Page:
A man was arrested in Peru for sending more than 150 hoax bomb threats to schools and other public places in the United States, some in retaliation against teenage girls who refused to send him sexually explicit photos, according to Department of Justice officials.
Eddie Manuel Nunez Santos, 32, a website developer in Peru, was arrested by Peruvian authorities on Tuesday in Lima. He was accused of sending fake bomb threats to school districts, synagogues, airports, hospitals, and shopping malls between Sept. 15 and Sept. 21, 2023, according to a release.
He is charged with transmitting threatening interstate communications, conveying false information and hoaxes, attempting to sexually exploit a child, attempting to coerce and entice a minor, and attempting to receive child pornography. Nunez Santos faces a maximum sentence of life in prison if he's convicted.
Justice officials said the hoaxes caused massive disruptions across five states — New York, Pennsylvania, Connecticut, Arizona, and Alaska — and caused evacuations of thousands of school kids, a hospital lockdown and flight delays.
“As alleged, the defendant’s relentless campaign of false bomb threats caused an immediate mobilization by federal and state authorities, diverting critical law enforcement and public safety resources, and caused fear in hundreds of communities across this country,” said U.S. Attorney Damian Williams in a statement.
'SHOOK THE SENSE OF SAFETY': Ex-Indiana substitute teacher gets 10 months in prison for sending hoax bomb threats to schools, newspaper
'The bombs will blow up in a few hours'
The FBI began receiving reports of bomb threats sent to various public institutions primarily through email or online contact forms on Sept. 15, according to the release. Investigators said the hoaxes all contained "substantially similar" content. An email address was connected to a Peruvian phone number and IP address.
According to a complaint, Nunez Santos sent an email to a synagogue in Westchester County, New York, that read, "I placed multiple bombs inside the Jewish Center. The bombs I placed in the building will blow up in a few hours. Many people will lay in a pool of blood."
On Sept. 20, he sent emails containing the following threats to approximately 24 school districts in Pennsylvania: "The bombs will blow up in a few hours. I’ll gladly smile when your families are crying because of your deaths." The bomb hoaxes caused 1,100 schoolchildren across the state to be evacuated, justice officials said.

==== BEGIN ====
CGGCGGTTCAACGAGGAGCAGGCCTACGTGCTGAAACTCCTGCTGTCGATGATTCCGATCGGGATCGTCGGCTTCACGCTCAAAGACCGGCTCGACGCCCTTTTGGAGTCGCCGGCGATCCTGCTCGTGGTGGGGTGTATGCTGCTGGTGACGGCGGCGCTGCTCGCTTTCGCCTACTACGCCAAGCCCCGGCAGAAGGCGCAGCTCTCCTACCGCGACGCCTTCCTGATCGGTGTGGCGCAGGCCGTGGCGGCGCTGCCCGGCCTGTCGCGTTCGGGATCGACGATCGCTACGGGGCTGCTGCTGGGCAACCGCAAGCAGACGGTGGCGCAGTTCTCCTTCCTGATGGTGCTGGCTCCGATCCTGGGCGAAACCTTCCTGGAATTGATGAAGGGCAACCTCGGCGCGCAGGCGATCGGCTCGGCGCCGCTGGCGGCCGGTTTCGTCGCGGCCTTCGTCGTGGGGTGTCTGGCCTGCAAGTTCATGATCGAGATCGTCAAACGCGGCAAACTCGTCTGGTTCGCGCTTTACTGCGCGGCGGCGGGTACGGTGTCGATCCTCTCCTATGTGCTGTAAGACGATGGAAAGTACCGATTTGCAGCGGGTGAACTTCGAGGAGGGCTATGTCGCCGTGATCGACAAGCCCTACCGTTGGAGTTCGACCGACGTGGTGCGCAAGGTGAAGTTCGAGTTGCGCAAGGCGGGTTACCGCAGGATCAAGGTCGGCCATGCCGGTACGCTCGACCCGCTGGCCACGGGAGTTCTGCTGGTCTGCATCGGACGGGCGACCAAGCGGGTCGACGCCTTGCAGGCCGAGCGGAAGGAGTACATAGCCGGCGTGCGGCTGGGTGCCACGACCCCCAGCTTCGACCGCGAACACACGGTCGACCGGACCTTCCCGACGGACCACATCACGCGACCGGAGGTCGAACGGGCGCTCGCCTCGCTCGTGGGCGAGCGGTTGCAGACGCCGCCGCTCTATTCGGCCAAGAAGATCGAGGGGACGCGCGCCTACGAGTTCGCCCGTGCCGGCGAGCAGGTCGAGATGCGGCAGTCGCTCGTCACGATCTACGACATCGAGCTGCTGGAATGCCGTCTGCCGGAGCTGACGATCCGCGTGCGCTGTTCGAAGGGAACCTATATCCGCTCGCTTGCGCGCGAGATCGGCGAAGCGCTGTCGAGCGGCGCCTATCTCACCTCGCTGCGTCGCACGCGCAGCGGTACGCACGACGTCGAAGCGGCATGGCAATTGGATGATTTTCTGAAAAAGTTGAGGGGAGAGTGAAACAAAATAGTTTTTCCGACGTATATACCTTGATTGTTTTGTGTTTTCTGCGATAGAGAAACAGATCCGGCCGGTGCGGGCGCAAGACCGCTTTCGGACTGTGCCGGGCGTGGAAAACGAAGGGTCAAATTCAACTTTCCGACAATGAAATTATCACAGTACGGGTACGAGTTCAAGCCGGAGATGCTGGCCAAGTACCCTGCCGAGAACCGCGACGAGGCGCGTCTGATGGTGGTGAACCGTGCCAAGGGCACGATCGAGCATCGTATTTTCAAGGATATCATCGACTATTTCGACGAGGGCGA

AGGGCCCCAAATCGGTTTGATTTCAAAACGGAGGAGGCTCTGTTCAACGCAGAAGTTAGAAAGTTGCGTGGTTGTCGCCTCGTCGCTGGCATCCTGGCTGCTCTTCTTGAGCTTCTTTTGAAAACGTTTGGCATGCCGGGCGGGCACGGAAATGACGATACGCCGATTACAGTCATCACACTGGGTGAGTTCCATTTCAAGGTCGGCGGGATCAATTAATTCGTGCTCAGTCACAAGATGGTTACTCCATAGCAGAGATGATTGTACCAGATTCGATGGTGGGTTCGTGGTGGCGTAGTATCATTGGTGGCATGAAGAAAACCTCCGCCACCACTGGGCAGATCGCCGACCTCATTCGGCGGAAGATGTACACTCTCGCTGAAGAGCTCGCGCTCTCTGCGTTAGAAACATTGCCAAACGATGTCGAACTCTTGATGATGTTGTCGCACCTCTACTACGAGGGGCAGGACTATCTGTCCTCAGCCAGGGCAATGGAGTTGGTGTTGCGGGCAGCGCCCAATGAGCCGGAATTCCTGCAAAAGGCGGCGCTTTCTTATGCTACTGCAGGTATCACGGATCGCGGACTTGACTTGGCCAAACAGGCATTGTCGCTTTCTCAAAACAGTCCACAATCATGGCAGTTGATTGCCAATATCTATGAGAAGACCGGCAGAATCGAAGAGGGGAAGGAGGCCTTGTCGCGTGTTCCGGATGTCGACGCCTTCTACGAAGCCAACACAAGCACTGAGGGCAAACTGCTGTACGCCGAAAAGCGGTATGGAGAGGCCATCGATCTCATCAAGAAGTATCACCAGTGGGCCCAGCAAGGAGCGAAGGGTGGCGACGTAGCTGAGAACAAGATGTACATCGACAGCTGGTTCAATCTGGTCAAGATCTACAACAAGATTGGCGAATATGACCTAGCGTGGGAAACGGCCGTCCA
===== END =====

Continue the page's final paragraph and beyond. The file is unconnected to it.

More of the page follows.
Child 'sextortion' charges
The bomb threats included directives for the institutions to contact phone numbers or IP addresses belonging to underaged girls, including 17 and 13-year-old girls living in Pennsylvania and a 15-year-old girl in New York, according to officials.
The girls had engaged with Nunez Santos, who investigators said had lied that he was a 15-year-old boy named Lucas. Officials said he repeatedly asked at least two of the girls to send him nude photos of themselves. When they refused or ceased contact with him, he threatened to bomb their schools and kill them.
"Not only did Santos email hundreds of hoax bomb threats terrorizing schools, hospitals, and houses of worship, he also perversely tried to sextort innocent teenage girls," said FBI Assistant Director in Charge James Smith in a statement.
According to the complaint, the interactions with the three teenage girls happened on an unnamed game platform since at least June. One girl warned her friend about "Lucas," who had asked her to send him illicit photos of herself. The friend blocked him, and "Lucas" contacted a third girl and said he would bomb the other girl’s school.
In conversations dated Sept. 15, "Lucas" said in the gaming platform’s messenger that he had emailed bomb threats to school districts in Pennsylvania and included the girl’s telephone number in those threats. Some bomb threats were sent with a directive to contact another girl’s IP address, according to the complaint.
Other messages sent in September included threats to kidnap and injure people, according to DOJ officials.
This article originally appeared on USA TODAY: Peruvian man accused of sending over 150 bomb threats to US schools